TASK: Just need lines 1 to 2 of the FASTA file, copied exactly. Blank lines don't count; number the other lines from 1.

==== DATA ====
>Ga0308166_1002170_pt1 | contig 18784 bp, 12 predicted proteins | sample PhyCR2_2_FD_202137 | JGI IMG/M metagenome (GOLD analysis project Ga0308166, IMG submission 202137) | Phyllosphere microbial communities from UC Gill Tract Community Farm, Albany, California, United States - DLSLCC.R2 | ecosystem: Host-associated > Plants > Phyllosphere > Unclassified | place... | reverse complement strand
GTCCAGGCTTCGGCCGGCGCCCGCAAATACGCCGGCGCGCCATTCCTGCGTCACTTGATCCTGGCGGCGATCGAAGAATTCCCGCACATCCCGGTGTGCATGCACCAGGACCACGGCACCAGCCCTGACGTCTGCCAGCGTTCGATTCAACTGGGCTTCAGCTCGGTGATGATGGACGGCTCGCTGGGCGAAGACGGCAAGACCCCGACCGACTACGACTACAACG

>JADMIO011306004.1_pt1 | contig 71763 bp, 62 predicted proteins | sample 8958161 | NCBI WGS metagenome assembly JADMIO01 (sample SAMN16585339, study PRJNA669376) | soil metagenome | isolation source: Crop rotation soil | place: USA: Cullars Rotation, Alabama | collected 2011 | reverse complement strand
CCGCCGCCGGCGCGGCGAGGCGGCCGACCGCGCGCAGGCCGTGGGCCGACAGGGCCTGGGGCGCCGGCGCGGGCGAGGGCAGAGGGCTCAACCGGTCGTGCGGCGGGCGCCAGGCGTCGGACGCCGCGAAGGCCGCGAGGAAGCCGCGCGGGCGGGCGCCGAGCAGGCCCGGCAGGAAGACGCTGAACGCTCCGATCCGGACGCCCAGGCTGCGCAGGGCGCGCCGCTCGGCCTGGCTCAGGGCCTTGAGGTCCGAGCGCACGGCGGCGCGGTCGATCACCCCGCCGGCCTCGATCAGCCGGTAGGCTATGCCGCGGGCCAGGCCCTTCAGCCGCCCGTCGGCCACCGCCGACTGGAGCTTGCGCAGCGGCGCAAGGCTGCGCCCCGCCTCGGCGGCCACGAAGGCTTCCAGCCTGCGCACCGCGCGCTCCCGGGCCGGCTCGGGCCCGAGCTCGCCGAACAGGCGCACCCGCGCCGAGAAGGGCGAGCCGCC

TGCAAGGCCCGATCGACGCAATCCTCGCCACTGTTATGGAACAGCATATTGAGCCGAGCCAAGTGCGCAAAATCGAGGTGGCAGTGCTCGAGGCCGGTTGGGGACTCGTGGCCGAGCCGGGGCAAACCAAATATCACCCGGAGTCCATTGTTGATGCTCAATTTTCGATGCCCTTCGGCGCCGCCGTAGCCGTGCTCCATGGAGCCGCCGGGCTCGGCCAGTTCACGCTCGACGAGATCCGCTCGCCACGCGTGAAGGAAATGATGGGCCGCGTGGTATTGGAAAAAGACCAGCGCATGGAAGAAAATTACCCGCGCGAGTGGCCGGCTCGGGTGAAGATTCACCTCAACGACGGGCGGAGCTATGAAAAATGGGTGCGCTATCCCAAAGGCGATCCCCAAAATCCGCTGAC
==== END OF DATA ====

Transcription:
>Ga0308166_1002170_pt1 | contig 18784 bp, 12 predicted proteins | sample PhyCR2_2_FD_202137 | JGI IMG/M metagenome (GOLD analysis project Ga0308166, IMG submission 202137) | Phyllosphere microbial communities from UC Gill Tract Community Farm, Albany, California, United States - DLSLCC.R2 | ecosystem: Host-associated > Plants > Phyllosphere > Unclassified | place... | reverse complement strand
GTCCAGGCTTCGGCCGGCGCCCGCAAATACGCCGGCGCGCCATTCCTGCGTCACTTGATCCTGGCGGCGATCGAAGAATTCCCGCACATCCCGGTGTGCATGCACCAGGACCACGGCACCAGCCCTGACGTCTGCCAGCGTTCGATTCAACTGGGCTTCAGCTCGGTGATGATGGACGGCTCGCTGGGCGAAGACGGCAAGACCCCGACCGACTACGACTACAACG